The poverty level dropped to 24.3% in 2016 from 31.5% in 2010, but other indicators which measure income inequality within the population, coupled with slow investment for vulnerable communities, are likely to challenge the achievements of the Sustainable Development Goals (SDGs) by 2030, according to social scientist AKM Mustaque Ali, an executive director of INCIDIN Bangladesh.

Whenever financial resources are invested to strengthen the capability of the bottom 20%, the local ruling party elites with their nexus of power lobbies eat up the development initiatives, leaving bread-crumbs for the vulnerable.

The vulnerable community must also have access to natural resources, basic education, health care, learning skills, community participation in development planning, and the justice system. The digital divide that exists among the rural poor has also blocked the best practices of good governance, transparency, and zero-tolerance to corruption. 

A lack of access to the justice system has also aggravated social tensions, which challenges the traditions of social harmony and religious freedom in rural areas.

The power lobby, which includes politicians, rent-seekers, and contractors who are responsible for milching the development budget for the poor, end up making the rich richer. Several other factors, including climate change, have expedited rural-urban migration.

Historically, Bangladesh has had inequitable access to land, in a land-scarce country where the per capita cultivated land is limited. Minority elites with an unholy alliance with power lobbies dominate both land and river resources.

“Migration fundamentally challenges our understanding of development,” says Mustaque Ali in an outstanding research report published in “Migration in South Asia: Poverty and Vulnerability” published by Kathmandu based think-tank South Asia Alliance for Poverty Eradication (SAAPE).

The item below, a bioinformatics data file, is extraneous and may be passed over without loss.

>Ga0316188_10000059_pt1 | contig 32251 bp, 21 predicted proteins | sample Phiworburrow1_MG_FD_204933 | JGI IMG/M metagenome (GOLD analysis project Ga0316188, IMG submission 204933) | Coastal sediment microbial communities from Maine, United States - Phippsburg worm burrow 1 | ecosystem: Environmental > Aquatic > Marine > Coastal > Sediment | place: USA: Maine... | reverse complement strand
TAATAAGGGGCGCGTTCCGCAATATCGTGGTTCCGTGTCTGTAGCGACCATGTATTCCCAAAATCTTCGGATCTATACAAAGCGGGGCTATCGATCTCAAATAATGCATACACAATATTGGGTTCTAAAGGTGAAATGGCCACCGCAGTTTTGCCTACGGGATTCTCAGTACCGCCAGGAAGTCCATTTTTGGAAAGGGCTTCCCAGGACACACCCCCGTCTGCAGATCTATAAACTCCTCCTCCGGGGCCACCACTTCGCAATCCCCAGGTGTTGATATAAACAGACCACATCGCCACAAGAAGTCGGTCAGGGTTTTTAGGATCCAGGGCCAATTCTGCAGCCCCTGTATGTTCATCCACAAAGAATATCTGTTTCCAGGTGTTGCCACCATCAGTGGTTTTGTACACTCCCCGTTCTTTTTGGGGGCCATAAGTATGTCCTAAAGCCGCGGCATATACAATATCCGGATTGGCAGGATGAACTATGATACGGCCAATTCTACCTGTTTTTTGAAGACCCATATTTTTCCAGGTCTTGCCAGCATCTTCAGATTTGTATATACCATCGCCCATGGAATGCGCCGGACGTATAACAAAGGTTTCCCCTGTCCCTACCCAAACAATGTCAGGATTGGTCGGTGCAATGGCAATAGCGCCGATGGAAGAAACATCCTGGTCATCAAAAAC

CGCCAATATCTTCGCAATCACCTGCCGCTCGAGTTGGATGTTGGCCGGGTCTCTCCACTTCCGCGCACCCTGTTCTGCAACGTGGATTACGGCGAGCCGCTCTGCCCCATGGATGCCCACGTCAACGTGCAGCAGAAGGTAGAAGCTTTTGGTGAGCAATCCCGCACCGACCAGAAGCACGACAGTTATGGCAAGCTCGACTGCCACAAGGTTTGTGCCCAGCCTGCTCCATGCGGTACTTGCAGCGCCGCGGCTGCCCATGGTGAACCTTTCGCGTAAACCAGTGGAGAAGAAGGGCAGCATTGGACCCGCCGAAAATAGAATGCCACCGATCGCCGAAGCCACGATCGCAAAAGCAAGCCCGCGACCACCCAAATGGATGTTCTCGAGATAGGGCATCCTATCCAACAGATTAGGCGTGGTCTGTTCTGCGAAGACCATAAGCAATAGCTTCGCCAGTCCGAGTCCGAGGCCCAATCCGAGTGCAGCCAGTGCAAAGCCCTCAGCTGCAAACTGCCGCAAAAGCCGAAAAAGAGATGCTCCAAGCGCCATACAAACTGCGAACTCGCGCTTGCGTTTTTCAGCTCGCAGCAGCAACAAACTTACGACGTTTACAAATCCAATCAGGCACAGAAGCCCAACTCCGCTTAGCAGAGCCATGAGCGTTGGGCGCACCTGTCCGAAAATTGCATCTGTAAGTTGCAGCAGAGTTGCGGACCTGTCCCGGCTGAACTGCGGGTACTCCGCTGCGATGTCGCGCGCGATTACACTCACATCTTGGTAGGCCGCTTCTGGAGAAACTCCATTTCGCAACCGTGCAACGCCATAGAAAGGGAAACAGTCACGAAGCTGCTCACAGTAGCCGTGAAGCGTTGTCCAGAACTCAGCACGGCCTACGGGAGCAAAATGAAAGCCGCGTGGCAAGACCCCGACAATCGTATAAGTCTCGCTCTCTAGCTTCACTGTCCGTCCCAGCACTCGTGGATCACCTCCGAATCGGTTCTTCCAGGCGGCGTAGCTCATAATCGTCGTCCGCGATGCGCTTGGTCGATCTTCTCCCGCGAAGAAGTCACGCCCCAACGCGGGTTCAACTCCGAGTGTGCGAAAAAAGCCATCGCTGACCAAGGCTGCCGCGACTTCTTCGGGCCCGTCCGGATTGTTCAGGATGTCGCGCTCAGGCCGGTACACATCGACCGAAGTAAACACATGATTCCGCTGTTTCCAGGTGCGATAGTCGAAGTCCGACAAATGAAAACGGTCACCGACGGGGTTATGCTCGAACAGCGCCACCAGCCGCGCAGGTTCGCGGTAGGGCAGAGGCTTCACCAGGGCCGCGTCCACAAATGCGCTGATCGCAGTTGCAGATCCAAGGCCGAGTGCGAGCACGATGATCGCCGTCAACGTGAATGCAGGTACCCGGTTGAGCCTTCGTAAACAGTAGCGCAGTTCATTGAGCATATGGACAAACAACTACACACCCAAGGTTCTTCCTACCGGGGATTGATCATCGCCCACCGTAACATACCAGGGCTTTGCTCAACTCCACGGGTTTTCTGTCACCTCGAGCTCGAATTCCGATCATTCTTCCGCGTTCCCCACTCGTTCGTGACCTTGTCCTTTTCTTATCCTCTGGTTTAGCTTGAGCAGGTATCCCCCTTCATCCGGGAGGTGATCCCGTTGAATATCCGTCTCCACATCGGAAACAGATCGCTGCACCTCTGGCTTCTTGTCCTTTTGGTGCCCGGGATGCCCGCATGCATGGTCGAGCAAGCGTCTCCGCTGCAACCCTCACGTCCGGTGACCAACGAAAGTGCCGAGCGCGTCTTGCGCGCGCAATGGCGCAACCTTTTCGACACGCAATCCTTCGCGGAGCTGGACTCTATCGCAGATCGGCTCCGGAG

Internal migration is generally linked to population pressure, adverse person to land ratio, landlessness, poverty, natural calamities, law and order, lack of social and cultural spaces, job opportunities, and higher wages. As for the poor, the search for survival is often forced, controlled, and restricted.

Dhaka is the only migration destination for both the rich and the poor in Bangladesh. It’s understood that migration to the Dhaka region is caused by the concentration of economic, administrative, and political institutions in the capital -- thus it continues to attract migrants from other regions.

The present state of the economy of Bangladesh elucidates that economic growth is not a guarantee in cutting down the rate of unemployment. Bangladesh is in a state of jobless growth. Violence and conflict is another risk factor which causes migration.

There is no respite in attacks on minority communities, especially on Hindus and on the indigenous communities, by non-state actors, backed by local leaders. The silent, low-intensity violence against minorities is occurring with impunity, while civil administration and police in most cases do not take cognizance of the attacks.

Only those occurrences which make headlines in the media get the attention of the civil administration and police officers. Seldom have the victims been compensated. Justice remains elusive as perpetrators are released on bail, while judicial proceedings reveal that eye-witnesses have remained away from the court in fear of further reprisal.

Eminent economist Dr Abul Barakat has, in his research, said though, that most of this low-intensity violence is not to be blamed on religious motives -- the only intention was to grab the land, property, and business establishments of minority populations.

Bangladesh needs to enlarge its investment in ensuring the bottom 20% population living in both urban and rural areas are brought under a wider safety net, which most development economists believe will significantly reduce the gap.

First published in the Dhaka Tribune, 24 August 2021

Saleem Samad, is an independent journalist, media rights defender, recipient of Ashoka Fellowship and Hellman-Hammett Award. He could be reached at <>; Twitter @saleemsamad

Tikka Khan Wanted To Hang Mujib In Dhaka

Sheikh Mujib was flown to Pakistan after the brutal crackdown on 25 March 1971

Hours after the genocidal campaign ‘Operation Searchlight’ was launched at zero-hours on March 26, 1971, Bangladesh independence architect Bangabandhu Sheikh Mujibur Rahman was detained and whisked away by Major ZA Khan of the commando battalion, who was stationed in Cumilla.